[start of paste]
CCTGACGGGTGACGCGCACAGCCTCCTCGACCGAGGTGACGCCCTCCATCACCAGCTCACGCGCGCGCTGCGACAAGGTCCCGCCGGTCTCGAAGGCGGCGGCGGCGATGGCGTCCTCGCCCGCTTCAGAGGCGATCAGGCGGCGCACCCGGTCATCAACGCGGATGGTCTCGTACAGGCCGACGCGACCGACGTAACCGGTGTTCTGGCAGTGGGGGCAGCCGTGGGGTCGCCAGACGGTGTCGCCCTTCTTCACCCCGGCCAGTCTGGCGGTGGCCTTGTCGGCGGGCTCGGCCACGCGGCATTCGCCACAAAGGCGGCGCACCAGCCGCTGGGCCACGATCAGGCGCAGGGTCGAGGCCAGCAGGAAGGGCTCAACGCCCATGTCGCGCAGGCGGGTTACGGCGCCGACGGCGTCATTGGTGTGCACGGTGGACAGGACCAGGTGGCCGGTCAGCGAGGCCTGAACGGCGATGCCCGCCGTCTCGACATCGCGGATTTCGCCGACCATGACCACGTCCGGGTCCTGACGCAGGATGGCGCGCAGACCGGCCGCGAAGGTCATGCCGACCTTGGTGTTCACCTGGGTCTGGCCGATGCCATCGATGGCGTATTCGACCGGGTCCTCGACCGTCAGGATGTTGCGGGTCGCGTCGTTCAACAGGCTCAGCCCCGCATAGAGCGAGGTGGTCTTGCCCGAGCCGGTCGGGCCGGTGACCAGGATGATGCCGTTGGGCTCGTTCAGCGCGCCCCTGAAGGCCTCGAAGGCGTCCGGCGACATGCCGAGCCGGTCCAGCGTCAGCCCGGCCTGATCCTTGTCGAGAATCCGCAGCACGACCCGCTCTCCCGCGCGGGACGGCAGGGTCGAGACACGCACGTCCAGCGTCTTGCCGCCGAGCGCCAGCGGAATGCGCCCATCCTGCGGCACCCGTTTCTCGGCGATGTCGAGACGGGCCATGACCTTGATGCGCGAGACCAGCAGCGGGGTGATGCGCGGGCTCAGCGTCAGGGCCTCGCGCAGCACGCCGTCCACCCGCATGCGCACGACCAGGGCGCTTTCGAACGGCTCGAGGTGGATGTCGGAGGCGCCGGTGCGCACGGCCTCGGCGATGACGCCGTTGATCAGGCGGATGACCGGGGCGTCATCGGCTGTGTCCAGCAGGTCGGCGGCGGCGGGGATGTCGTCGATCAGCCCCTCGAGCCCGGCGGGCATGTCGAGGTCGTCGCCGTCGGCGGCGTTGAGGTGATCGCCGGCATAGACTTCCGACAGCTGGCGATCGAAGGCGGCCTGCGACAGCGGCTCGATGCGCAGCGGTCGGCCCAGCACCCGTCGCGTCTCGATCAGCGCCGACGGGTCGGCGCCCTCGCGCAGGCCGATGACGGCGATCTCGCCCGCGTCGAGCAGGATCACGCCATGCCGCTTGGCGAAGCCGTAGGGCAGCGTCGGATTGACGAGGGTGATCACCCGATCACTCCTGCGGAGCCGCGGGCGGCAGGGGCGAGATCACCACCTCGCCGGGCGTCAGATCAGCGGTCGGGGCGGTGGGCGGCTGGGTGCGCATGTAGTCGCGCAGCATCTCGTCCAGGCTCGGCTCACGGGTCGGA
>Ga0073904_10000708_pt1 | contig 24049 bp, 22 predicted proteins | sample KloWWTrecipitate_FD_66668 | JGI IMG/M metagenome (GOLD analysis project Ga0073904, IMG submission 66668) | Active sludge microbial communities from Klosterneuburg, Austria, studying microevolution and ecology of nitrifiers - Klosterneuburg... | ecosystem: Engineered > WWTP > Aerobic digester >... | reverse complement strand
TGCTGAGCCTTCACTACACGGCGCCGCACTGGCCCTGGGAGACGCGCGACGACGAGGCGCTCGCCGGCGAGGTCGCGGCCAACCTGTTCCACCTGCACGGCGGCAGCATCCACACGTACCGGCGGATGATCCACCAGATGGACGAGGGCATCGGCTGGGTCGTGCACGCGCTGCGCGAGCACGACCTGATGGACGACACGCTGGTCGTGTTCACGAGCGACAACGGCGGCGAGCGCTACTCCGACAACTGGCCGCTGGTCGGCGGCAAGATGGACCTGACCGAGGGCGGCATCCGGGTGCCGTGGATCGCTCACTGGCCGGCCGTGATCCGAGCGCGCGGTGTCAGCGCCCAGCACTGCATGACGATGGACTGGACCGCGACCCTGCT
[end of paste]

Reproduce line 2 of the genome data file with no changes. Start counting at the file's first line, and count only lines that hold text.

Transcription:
>Ga0073904_10000708_pt1 | contig 24049 bp, 22 predicted proteins | sample KloWWTrecipitate_FD_66668 | JGI IMG/M metagenome (GOLD analysis project Ga0073904, IMG submission 66668) | Active sludge microbial communities from Klosterneuburg, Austria, studying microevolution and ecology of nitrifiers - Klosterneuburg... | ecosystem: Engineered > WWTP > Aerobic digester >... | reverse complement strand